Charting New Territory

By: Eric Betts

One of the most informative books on leadership is entitled The Failure Of Nerve by Edward Friedman. There is so much to be learned in that volume. Leaders who will make a profound difference within their group and in their community possess what he calls the “explorer mindset.” It is about charting new territory, advancing forward while never losing sight of self. It is counterproductive to seek to preserve community by eliminating self. Self-definition within a system is vital for the purpose of advancement. The idea that self-focus is a negative is what prevents so much progress. Much of the mindsets of today seek to eliminate self for the sake of group cohesion and chemistry. The extreme notions of eliminating individuality for the sake of togetherness is as counterproductive as trying to prevent the scourge of fire by eliminating air. This is the mindset barrier that must be crossed if progress is to be made and if advances are to be achieved.

If new discoveries are to be made, an explorer must feel free to venture into the unknown and into turbulent waters to get to that new place. The negative orientation to self will always prevent this sense of freedom. It is this negative orientation toward individuality that introduces a counter-evolutionary perspective on leadership. The kind of leadership that makes new discoveries and launches out into new fields are described by Edward Friedman as well-differentiated leaders. He explains that such leaders are misunderstood but are desperately needed. They are mistakenly viewed as compulsive rather than persistent, as obsessive rather than committed, as foolhardy rather than brave, as hostile rather than aggressive, as bullheaded rather than resolute, as desperate rather than inspired, as autocratic rather than tough-minded, as irresponsible rather than courageous, as domineering rather than self-confident, as egotistical rather then self-confident, as selfish rather than self-possessed, as insensitive and callous and cold rather than determined. Such criticism can grow into sabotage within the system. Such sabotage will be cloaked with pretended virtues such as safety and togetherness.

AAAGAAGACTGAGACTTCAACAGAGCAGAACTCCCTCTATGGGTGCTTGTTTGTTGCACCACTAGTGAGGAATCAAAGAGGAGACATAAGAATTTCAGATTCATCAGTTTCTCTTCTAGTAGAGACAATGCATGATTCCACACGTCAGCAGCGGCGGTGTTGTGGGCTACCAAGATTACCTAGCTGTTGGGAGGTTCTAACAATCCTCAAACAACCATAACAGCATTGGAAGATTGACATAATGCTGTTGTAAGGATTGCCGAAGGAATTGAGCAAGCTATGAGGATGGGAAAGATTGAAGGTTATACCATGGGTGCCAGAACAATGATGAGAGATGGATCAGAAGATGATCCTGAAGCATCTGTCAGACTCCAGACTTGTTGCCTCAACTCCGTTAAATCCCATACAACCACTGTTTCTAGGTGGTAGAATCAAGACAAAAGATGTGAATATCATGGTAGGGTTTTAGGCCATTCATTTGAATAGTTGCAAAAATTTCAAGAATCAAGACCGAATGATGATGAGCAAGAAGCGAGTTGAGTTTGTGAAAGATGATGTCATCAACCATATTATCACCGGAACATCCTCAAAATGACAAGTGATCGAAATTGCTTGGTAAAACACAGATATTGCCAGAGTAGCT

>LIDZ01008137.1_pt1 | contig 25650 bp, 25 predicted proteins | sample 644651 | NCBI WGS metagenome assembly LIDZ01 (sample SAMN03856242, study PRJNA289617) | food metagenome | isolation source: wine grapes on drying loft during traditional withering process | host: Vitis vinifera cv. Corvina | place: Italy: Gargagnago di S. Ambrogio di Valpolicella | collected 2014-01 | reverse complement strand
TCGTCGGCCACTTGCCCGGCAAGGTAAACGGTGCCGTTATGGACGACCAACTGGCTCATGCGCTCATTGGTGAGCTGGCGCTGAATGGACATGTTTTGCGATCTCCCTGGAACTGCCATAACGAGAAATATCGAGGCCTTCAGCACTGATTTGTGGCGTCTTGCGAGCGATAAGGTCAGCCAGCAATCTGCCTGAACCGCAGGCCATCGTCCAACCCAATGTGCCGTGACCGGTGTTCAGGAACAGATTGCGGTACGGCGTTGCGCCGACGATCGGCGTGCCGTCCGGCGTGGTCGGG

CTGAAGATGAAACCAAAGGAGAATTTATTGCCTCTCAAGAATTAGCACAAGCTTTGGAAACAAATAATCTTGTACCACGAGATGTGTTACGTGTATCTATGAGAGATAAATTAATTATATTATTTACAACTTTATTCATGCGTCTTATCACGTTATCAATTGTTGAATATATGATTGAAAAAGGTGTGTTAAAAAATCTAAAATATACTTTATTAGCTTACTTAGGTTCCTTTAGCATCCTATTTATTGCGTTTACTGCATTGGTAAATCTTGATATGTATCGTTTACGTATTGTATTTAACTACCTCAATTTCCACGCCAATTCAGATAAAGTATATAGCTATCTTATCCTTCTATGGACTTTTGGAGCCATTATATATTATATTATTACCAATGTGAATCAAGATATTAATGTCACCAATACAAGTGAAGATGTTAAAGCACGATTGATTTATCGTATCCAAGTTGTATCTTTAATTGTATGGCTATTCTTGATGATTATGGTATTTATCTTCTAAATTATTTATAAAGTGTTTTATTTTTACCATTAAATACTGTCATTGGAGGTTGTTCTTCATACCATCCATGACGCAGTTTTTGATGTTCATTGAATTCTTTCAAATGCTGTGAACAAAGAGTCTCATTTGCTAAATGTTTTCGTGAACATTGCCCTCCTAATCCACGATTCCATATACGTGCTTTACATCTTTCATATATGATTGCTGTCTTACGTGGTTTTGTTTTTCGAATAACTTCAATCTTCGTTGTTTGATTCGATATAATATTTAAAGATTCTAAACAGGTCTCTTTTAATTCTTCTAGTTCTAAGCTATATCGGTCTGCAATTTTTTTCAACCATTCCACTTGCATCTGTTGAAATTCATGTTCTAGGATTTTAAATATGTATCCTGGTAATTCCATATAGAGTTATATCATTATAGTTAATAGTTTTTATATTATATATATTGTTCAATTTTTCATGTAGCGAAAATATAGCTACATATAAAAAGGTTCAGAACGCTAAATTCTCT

The good news about such leaders is that they are willing to take the risk of making people uncomfortable. They stay true to themselves and their goals even if others around them are uncomfortable. They do not allow mistaken opinions about them drive their emotions and by default their decisions.

One of the false assumptions that gets in the way of progress is that communities will get along best when everyone stops being selfish. These incorrect assumptions are often found both in the profit and non-profit business realm. However, self-empowerment is extremely important for the advancement within the larger group within society. It should be viewed as a blessing and not a curse. It should be encouraged and not demeaned. Friedman gives a great example of this counter-evolutionary thinking. He says it can also be found in the way that medicine is approached in the 20th century. Twentieth-century medicine emphasizes stimulating the body’s own natural defenses against the toxic forces in the environment rather than trying to eradicate those hostile forces directly. Oftentimes, today’s leadership places too much emphasis on how to mitigate, tamp down, or avoid negative emotional encounters rather than maintaining one’s own self on the road to discovery and advancement.

Well-defined leaders are indispensable when it comes to making new discoveries, new inventions, and making the progress that is so desperately needed in these times. They have the characteristics that will move them to take bold stands while headed into in an intense emotional environment. They will be clear about their own personal values, forthright about their goals, and they will take maximum responsibility for their own emotional being and destiny. They are willing to take the necessary risks. They are willing to take responsibility for failure, and are acutely aware that there will be failure along the way. They are prepared for the criticism that comes along with risk and failure. On the other hand, there are those who are not inclined to be an explorer and launch out into the unknown. They have a tendency to lose self for the sake of togetherness. They take on the mood of the environment around them and adjust to that setting. They are reluctant to take bold stands because they are afraid of the emotions of others. Those who will make their mark on a community will think differently.

In order to make progress, one must be willing to place the need for advancement and progress above the emotions of a few. The goal to be achieved is more important than the emotions of a few. They are driven by an inner urge and a drive to make progress, rather than the criticism or the applause of others. Such leaders will go to new places where no one else has gone before. Those who will make new discoveries and build new enterprises are the ones who have the capacity to go outside the emotional climate of the day. Friedman said they have a willingness to be exposed and to be vulnerable. They are persistent in the face of resistance and even downright rejection. They have stamina in the face of sabotage along the way. They are willing to be viewed as headstrong and ruthless in the eyes of others. How their confidence is perceived by others does not deter them. It is not an impediment for them. They are strictly focused on the future and the goals to be achieved. They are focused on the urgency of the hour and the need for advancement more than the fears and suspicions within the group. This is what courageous leadership demands.
By: Eric Betts
Assistant Director, Curtis Coleman Center for Religious Studies and Ethics at Athens State University